Legal Updates

Employment – Race Relations – Discrimination – Redundancy

In the recent case of Williams v Corus Hotels Plc [2006], a female employee of Afro-Caribbean origin was made redundant by a hotel chain where she worked.  The hotel was closed in 2004 and sold off for redevelopment. Her employer operated a number of hotels throughout the UK. The issue arose as to whether alternative employment should have been found for the employee elsewhere within the group.

The employee applied for two internal vacancies, both positions being very similar to the post she held prior to her redundancy. She was rejected for both positions. Both successful candidates were white. The employee claimed unfair dismissal and race discrimination in the Employment Tribunal.

With regards to the unfair dismissal claim, the Tribunal accepted that the dismissal was due to redundancy, but held that the employer had failed to act in a procedurally fair manner. In particular, the list of vacancies was unreliable, there was a lack of consultation with the employee about other possible jobs, and no priority had been given to an internal application of an employee facing redundancy.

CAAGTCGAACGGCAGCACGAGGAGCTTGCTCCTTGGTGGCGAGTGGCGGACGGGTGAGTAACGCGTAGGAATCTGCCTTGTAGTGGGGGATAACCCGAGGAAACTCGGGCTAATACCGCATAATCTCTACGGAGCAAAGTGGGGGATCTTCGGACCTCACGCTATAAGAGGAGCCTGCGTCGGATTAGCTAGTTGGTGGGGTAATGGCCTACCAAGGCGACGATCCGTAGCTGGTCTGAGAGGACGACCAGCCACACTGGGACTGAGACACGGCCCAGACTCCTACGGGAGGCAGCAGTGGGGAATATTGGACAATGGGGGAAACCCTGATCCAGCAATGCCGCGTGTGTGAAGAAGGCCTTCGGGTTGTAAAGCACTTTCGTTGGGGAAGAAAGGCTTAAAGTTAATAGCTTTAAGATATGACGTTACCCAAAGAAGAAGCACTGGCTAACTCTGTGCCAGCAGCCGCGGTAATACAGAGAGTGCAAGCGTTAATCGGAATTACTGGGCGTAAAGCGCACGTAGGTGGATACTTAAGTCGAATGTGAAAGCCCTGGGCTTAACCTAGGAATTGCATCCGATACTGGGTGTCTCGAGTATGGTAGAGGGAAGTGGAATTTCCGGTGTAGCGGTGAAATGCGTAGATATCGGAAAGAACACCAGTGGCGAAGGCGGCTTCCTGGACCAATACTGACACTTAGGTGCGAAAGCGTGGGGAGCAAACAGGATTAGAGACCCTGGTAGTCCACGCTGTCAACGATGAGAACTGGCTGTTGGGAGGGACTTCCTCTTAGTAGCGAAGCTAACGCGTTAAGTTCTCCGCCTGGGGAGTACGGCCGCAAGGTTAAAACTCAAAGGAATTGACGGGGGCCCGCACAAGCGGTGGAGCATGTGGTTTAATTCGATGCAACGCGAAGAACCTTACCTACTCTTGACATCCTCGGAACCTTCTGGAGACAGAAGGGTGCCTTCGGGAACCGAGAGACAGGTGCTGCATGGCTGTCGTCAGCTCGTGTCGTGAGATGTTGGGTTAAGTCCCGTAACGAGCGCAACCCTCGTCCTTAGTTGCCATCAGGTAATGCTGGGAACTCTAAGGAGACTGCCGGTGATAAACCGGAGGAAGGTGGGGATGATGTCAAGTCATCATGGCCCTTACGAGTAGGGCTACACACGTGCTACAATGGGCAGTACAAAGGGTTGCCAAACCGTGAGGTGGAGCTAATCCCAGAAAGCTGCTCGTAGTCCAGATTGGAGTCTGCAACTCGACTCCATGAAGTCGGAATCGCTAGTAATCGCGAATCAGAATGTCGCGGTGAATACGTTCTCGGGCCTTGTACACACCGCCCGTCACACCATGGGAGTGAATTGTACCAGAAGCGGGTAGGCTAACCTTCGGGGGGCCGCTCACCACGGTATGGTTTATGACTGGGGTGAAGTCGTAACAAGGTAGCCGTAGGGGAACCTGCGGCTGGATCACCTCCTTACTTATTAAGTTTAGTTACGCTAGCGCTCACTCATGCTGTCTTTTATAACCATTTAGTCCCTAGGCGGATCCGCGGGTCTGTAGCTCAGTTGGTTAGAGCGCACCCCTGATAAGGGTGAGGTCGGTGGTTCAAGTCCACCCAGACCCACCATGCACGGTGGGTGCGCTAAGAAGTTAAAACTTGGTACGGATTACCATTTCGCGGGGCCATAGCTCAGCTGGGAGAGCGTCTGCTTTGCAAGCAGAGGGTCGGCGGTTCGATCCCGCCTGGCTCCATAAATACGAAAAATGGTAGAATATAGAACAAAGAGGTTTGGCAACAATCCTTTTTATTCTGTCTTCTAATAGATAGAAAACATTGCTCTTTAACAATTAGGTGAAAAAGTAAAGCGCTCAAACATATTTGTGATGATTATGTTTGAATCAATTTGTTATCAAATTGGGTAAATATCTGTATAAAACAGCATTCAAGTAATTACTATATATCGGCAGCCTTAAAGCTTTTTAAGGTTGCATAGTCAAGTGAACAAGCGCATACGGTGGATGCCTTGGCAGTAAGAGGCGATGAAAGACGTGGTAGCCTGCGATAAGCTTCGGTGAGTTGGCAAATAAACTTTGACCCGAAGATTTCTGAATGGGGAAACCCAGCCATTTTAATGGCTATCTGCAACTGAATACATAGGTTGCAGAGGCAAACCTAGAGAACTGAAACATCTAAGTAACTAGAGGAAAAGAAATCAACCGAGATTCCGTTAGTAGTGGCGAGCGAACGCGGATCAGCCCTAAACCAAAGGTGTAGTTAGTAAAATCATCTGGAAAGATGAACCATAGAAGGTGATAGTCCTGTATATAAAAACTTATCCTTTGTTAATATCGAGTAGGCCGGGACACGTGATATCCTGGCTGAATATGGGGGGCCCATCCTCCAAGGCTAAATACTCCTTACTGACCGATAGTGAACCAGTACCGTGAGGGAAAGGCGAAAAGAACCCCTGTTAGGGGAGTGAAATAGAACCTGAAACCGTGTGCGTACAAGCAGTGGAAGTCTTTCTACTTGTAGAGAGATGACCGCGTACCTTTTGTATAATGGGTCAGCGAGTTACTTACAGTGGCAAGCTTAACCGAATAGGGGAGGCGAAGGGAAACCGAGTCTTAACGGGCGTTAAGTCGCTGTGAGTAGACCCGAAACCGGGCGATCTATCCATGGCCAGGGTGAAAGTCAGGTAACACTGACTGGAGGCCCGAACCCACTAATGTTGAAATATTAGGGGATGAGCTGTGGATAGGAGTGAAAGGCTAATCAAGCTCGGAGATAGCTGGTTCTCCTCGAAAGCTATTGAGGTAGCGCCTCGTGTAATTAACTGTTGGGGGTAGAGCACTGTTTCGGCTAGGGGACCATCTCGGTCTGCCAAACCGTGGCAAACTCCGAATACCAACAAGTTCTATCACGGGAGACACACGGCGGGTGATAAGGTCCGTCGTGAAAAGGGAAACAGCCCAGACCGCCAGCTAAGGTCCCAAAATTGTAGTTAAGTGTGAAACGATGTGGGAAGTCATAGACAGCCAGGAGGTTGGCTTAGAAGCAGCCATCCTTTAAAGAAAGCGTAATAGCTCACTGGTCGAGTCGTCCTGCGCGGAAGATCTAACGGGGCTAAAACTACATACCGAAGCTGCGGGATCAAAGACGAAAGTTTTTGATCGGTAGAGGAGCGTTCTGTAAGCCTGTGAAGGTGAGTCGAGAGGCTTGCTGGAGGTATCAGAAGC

The Tribunal  also held that there had been racial discrimination in rejecting both of the employee’s applications. They found that there was a prima facie case which shifted the burden to the employer. It was held that the two successful applicants had been treated more favourably than the employee and had been subjected to a less rigorous process of selection. The employer had failed to convince the Tribunal  that there was an absence of racial discrimination.

The employer appealed to the Employment Appeals Tribunal, however the appeal was dismissed.

The Employment Appeals Tribunal ruled that the Tribunal was correct in its findings that there was a case of racial discrimination. As far as the unfair dismissal claim was concerned, it was clear that the question of alternative employment had not been handled satisfactorily. The Tribunal was correct in its decision.

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© RT COOPERS, 2006. This Briefing Note does not provide a comprehensive or complete statement of the law relating to the issues discussed nor does it constitute legal advice. It is intended only to highlight general issues. Specialist legal advice should always be sought in relation to particular circumstances.




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